You should be aware that Nike has started to do a fashion version of the Vaporfly without the carbon plate. Don't get confused!

Okay, that's it for the Vaporfly which really does sit in a class of its own. Let's move onto the Turbo Pegasus.

Turbo Pegasus

The Turbo Pegasus is misnamed in my opinion. A better name would be the Lunar Racer Mark 4 (I think that's right...). It has far more in common with the old Lunar Racer in terms of purpose, feel and design than it does with the Pegasus line. Henceforth I'll call it the Turbo in this review.

The Turbo isn't designed for racing in the same way that the Vaporfly is. Whilst the rubber on the sole doesn't extent the full length, the whole outsole is flat therefore encourages you to roll through the foot more and adopt a less aggressive foot position. Think less track reps and more rolling long runs.

The midsole is a combination of the Pebax foam we mentioned above (Zoom X) and the React foam. This wasn't made *that* clear in the initial marketing material which certainly gave the feeling that you were purchasing a Vaporfly without the carbon sole but hey, you should read the fine print.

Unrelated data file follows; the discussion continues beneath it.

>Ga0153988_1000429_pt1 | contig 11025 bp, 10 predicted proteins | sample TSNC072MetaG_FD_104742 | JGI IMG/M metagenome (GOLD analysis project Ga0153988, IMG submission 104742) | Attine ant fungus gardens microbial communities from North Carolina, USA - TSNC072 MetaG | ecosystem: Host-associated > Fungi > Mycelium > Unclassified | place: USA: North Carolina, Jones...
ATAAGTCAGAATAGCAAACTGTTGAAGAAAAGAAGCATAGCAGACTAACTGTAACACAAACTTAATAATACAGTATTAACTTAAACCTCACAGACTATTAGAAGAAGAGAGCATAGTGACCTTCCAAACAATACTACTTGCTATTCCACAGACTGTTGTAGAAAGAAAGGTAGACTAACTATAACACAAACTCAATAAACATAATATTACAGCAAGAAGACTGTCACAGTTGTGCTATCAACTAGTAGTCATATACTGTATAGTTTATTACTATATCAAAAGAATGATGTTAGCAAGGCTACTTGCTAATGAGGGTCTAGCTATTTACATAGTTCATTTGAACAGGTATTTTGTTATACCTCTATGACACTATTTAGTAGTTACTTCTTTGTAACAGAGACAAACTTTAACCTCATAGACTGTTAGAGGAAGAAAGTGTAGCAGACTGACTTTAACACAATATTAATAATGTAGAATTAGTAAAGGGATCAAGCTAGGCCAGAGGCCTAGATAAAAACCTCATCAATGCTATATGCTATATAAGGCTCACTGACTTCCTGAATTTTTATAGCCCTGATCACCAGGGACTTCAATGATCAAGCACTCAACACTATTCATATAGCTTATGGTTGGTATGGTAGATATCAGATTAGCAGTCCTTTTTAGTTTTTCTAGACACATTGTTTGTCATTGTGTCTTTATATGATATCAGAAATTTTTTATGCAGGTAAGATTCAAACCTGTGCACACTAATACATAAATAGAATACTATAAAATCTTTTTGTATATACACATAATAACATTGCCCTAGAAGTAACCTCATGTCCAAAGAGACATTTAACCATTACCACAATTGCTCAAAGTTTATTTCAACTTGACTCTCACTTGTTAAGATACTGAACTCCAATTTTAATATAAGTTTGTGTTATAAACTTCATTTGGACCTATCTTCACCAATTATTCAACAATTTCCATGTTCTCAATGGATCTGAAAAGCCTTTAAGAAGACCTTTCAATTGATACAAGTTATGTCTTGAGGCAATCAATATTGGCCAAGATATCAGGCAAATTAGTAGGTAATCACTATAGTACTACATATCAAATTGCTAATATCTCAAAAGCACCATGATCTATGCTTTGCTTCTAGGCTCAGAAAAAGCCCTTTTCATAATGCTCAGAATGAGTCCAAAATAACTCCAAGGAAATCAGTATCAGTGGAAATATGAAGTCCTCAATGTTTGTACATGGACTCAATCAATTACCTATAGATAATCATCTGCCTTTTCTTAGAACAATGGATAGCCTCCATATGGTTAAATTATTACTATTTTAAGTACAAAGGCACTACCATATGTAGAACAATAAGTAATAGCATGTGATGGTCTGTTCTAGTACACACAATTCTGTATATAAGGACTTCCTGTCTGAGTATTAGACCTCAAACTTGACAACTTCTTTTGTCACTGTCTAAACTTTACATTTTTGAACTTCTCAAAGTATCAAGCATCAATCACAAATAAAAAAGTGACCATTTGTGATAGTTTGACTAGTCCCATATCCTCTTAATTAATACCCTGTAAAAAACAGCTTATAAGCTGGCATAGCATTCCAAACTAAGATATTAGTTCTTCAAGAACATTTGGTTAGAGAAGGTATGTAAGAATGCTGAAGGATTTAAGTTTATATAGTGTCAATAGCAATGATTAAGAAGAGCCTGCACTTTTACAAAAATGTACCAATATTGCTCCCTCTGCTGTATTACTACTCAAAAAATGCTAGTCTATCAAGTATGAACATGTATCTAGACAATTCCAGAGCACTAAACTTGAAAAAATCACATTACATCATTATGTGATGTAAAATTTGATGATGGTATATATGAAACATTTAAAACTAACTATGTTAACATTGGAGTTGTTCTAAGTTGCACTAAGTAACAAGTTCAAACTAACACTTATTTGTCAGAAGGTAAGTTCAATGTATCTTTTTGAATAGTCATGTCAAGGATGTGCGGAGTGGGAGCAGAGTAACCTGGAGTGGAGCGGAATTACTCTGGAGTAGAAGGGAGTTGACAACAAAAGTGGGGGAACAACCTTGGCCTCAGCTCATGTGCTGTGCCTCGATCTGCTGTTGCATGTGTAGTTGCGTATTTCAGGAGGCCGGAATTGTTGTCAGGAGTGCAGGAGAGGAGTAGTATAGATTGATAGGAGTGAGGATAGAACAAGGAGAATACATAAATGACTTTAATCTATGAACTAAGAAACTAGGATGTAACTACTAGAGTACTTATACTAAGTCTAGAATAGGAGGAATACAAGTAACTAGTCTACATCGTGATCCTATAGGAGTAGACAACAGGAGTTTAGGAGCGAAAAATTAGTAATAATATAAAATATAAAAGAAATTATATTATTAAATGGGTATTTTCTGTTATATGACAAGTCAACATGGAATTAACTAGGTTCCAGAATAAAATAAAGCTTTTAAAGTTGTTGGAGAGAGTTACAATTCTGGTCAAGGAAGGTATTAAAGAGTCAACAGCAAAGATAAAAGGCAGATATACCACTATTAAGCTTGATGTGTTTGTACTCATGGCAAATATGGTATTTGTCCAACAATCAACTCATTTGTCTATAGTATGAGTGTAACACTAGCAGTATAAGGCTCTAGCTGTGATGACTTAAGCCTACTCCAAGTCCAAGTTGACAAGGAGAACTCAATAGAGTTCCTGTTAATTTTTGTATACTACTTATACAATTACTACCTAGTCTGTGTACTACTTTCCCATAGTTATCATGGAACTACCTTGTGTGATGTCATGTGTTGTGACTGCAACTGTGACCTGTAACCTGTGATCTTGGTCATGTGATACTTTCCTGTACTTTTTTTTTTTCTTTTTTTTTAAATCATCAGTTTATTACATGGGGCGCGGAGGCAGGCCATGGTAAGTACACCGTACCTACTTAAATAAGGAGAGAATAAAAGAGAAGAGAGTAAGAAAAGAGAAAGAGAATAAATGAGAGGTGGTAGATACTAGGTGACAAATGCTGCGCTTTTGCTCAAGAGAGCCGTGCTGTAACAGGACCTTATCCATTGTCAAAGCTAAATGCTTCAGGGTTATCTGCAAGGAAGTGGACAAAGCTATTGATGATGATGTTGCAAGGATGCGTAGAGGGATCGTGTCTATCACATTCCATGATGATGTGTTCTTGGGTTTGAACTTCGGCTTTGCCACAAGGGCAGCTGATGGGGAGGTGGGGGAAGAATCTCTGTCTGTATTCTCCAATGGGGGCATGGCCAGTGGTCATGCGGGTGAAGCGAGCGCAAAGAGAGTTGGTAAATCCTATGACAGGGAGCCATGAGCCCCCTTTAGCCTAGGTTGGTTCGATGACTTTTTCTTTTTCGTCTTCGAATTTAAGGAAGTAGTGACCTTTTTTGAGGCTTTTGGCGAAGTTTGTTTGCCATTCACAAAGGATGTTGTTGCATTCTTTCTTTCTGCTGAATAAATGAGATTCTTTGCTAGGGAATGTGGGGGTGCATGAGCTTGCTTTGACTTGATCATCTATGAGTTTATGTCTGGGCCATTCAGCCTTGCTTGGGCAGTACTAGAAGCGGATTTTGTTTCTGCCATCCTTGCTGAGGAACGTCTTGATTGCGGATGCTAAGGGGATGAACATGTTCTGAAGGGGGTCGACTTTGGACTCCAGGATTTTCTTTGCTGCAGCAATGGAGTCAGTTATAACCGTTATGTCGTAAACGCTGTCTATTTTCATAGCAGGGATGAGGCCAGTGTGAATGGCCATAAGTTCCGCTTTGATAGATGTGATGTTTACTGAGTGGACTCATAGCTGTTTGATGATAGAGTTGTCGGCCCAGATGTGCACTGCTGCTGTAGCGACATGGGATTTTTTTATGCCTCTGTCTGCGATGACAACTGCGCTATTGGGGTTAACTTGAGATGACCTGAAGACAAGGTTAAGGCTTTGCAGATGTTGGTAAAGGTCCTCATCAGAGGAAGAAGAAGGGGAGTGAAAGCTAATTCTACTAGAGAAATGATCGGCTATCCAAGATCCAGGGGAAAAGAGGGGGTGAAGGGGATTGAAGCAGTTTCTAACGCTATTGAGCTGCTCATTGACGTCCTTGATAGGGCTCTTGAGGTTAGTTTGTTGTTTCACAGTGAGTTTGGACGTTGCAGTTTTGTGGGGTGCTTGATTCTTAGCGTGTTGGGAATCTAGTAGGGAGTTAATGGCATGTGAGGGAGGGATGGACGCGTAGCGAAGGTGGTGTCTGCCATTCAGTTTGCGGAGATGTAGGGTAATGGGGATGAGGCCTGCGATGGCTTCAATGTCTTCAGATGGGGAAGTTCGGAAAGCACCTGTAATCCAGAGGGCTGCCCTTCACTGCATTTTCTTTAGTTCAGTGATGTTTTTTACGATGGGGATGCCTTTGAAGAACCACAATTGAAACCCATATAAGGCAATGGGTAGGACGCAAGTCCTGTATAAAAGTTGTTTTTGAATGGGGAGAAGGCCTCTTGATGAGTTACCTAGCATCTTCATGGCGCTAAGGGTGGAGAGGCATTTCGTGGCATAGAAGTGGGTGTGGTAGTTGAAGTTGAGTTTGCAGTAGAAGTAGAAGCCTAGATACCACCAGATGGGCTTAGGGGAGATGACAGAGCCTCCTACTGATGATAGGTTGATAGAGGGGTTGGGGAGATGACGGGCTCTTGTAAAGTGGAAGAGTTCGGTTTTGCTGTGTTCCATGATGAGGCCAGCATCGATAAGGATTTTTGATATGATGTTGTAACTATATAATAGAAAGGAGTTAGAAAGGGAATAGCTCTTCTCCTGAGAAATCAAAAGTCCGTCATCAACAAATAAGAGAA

The only real objection I have to the use of two different midsole materials is that they have been glued together so you need to take care when taking them off not to split the two layers (yes, that means undoing the laces and not just stamping on the heel).

The combination of the two leads to a ride which is light, not particularly responsive and fairly durable. These work well as everyday trainers to do all your running in. Particularly tempo runs and long runs.

They have nothing really to do with the Pegasus...

My main objection with these shoes is the price-point. At £160 I would say you're better off getting another pair of Vaporflys or a pair of the Flyknits which both represent much better value. You've not got the expensive carbon plate here and the technology isn't exceptional. The only reasoning for the high cost would be the cost of the ZoomX foam which I guess could be a licensing issue as the actual quantity of it used is a lot less than for the Vaporfly.